2011: The Year of Black Digital Domination
1 year ago
Black digital entrepreneurship and black Twitter were the talk of the town
Was 2011 the year of Black digital domination? From "Black Twitter" to black tech entrepreneurship, 2011 was the year that black influence on all things digital blew into the mainstream.
Digital events like the fight to prevent Troy Davis' execution and CNN's Black in America also confirmed that the black "digital divide" could no longer be ignored. President Barack Obama began the year with a broadband initiative to close the digital divide and the inequality between groups in their access to technology. By the end of the year, however, it was evident that the "digital divide," would be closed quicker through African-Americans themselves rather than through government intervention.
According to digital entrepreneur and social media advocate Wayne Sutton, 2011 was the year that African-American use of social networks went mainstream. Not only did African-Americans use social networks more but their usage seeped into mainstream America. Sutton attributes this to black media outlets' adoption of social media and to the proliferation of social networking on mobile phones by African-Americans.
"By becoming mainstream, African-Americans saw other opportunities to use technology, whether its for entertainment, social good or entrepreneurship," Sutton explained.
The domination of "Black Twitter" in 2011 was also confirmed by a late 2010 Pew Internet study. The study showed that African-American internet users over index on Twitter. Overall, only 8% of all online Americans use Twitter. And of that percentage, only 6% of all white internet users are on twitter versus 13% of blacks. Trending topics like #whatmakesablackgirlmad #blackweblogawards, and #thingsblackpeople only reaffirmed the influence of African-Americans on the social network.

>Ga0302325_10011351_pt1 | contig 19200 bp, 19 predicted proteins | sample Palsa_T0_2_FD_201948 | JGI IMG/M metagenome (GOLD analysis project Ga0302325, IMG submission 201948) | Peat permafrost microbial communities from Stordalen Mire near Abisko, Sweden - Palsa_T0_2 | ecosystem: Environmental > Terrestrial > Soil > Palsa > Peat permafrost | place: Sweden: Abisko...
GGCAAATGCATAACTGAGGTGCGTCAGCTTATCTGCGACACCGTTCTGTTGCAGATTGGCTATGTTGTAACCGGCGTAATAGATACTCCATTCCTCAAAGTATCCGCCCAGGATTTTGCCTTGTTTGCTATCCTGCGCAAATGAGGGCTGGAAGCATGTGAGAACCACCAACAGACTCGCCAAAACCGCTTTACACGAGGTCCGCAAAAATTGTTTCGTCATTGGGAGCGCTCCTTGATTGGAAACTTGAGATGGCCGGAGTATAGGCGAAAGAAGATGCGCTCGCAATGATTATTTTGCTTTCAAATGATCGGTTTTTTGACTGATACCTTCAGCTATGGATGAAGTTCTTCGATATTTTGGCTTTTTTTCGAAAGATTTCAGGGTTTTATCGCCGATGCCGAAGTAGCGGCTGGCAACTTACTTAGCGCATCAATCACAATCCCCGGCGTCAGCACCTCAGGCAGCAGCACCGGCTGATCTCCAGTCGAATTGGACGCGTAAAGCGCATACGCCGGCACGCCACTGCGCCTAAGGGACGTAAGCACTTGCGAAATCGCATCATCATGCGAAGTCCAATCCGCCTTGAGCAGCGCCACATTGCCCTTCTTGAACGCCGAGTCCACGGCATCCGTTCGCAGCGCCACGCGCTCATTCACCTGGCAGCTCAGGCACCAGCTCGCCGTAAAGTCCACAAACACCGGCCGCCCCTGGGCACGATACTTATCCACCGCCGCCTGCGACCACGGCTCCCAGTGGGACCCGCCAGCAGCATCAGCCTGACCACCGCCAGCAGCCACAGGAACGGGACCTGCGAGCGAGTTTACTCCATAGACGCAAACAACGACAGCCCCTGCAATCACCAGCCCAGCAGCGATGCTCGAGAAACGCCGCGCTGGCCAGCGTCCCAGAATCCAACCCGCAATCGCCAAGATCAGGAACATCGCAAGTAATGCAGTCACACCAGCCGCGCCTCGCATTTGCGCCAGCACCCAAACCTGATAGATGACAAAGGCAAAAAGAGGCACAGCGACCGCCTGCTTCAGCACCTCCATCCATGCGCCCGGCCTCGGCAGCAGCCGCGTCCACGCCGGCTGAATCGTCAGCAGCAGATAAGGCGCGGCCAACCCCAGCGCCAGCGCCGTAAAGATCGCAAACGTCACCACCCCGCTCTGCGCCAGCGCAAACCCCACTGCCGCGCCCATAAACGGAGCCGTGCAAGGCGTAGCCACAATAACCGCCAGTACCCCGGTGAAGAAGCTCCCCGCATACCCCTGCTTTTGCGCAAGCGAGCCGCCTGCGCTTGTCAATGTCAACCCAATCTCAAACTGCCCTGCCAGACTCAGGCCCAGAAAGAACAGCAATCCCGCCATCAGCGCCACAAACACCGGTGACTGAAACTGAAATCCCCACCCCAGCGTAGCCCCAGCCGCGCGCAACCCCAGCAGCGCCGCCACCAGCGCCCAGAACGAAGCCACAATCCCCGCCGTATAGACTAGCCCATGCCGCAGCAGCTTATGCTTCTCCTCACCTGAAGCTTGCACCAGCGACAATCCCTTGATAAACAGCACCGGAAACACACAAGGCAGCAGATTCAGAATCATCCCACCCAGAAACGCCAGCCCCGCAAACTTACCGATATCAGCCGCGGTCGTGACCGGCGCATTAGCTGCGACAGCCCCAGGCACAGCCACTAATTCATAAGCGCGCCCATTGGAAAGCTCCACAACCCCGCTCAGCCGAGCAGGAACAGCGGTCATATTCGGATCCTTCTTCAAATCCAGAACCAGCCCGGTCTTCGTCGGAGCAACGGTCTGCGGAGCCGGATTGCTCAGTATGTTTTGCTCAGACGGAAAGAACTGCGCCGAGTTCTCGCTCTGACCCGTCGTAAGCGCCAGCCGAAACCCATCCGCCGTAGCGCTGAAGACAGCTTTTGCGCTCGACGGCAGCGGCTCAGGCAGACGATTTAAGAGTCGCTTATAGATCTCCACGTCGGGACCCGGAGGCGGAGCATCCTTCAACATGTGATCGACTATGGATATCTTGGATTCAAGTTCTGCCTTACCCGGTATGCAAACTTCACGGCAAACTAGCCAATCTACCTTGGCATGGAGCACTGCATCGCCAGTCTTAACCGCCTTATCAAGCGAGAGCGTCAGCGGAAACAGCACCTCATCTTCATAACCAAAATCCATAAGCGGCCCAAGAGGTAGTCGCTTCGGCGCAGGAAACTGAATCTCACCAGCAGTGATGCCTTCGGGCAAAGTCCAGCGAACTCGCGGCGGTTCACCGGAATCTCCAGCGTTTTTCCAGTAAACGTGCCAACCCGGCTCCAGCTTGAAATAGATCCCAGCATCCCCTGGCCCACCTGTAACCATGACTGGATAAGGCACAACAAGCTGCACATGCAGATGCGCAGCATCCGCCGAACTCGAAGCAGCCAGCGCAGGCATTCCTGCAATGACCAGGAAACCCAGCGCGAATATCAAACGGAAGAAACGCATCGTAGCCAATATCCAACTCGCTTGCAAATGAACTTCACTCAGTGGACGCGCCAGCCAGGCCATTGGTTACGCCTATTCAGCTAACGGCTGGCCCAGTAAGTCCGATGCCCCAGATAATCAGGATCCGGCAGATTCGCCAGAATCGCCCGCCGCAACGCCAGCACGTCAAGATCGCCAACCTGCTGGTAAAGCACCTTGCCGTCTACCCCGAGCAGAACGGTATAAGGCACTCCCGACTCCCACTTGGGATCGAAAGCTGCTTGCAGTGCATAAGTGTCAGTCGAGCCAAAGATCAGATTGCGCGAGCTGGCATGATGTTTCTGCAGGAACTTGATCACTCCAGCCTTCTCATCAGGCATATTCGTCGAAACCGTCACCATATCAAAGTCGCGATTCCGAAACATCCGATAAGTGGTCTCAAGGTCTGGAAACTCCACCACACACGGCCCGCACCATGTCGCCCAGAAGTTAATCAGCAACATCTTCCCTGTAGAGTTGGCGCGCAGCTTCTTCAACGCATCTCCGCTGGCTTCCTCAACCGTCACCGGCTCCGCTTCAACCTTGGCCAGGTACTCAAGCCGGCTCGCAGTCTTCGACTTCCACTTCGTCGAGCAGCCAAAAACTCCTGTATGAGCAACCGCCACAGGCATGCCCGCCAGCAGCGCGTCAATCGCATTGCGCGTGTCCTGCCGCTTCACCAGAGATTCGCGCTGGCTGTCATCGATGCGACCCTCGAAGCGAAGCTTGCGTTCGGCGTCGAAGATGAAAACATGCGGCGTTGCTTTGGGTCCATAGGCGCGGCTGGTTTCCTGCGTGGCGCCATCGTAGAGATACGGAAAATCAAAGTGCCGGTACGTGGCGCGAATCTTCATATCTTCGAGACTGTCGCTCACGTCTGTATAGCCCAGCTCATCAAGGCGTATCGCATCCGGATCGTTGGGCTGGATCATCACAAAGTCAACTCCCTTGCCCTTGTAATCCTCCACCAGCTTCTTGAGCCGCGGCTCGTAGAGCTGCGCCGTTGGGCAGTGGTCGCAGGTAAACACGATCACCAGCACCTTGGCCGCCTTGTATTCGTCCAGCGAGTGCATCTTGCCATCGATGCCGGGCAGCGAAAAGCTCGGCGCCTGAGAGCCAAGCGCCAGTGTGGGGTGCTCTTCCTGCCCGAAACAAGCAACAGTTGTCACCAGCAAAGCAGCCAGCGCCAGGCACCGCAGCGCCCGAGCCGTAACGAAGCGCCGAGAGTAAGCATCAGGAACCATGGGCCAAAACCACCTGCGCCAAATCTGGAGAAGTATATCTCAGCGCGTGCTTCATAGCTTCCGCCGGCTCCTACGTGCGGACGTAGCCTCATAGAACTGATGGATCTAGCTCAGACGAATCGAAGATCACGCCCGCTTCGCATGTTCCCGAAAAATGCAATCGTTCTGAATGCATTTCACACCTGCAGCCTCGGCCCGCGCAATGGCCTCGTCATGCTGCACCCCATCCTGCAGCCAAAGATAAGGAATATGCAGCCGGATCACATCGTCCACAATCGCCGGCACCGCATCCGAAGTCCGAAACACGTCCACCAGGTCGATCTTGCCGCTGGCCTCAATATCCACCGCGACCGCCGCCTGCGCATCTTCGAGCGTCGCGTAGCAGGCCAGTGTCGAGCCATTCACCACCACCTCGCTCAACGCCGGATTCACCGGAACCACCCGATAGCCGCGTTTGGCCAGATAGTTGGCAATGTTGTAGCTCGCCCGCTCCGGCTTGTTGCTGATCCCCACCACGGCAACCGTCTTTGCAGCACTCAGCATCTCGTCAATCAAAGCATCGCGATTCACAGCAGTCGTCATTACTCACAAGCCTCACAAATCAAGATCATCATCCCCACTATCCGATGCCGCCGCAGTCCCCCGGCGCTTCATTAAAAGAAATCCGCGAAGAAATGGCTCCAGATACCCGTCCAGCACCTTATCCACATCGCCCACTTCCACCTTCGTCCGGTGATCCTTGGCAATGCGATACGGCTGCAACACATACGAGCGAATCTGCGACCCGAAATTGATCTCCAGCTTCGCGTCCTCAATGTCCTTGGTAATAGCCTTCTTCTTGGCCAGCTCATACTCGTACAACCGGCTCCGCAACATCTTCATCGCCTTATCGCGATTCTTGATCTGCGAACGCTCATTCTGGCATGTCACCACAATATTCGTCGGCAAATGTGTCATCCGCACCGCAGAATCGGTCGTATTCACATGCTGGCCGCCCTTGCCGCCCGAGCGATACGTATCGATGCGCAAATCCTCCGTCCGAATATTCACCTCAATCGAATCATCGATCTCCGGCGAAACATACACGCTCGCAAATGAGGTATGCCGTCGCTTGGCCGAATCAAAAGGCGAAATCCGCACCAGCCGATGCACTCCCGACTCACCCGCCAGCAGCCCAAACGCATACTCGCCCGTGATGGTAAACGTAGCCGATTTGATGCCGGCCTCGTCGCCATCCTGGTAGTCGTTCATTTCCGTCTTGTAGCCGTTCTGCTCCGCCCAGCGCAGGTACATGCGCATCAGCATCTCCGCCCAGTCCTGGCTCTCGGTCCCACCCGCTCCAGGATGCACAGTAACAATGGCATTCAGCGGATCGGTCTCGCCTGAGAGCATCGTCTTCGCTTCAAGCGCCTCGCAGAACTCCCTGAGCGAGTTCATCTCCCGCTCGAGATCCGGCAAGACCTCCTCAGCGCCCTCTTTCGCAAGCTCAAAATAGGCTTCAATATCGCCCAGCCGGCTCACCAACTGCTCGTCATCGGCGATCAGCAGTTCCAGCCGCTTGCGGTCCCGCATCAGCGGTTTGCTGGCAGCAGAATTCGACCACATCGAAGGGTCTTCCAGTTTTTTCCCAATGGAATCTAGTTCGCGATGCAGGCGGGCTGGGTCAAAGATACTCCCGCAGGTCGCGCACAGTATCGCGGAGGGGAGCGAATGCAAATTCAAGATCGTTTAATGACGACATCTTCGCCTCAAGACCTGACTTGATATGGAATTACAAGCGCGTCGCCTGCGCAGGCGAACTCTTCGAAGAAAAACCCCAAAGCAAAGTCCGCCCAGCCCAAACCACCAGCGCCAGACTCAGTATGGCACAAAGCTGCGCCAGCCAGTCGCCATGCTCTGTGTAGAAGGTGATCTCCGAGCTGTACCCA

African-American Twitter use was not only limited to interesting hashtags, live tweeting of VH1 reality shows and celebrity debates. According to Dr. Kimberly C. Ellis (aka @drgoddess), 2011 showed that African-Americans are starting to use Twitter for social justice as well.
"Your whole life cannot possibly be just talking about music and shows and when you do find a news story, to not act," Ellis said. "It bothers me that we'll @ people about the most mundane things but these same people when it comes time to be disgusted about a CNN story, they don't @ these people."
She pointed to the Troy Davis hashtag initiated by the National Association for the Advancement of Colored People (NAACP) – #toomuchdoubt – as an example of the new power of Black Twitter through digital activism. The NAACP twitter campaign attempted to reinforce that there was "too much doubt" surrounding the death row conviction of Troy Davis. Despite the significant Twitter campaign, the Georgia African-American male was executed on September 22, 2011.
"I know the power of the digital world," Ellis said. "If you apply your mindset and values and direct action to make change, it will work."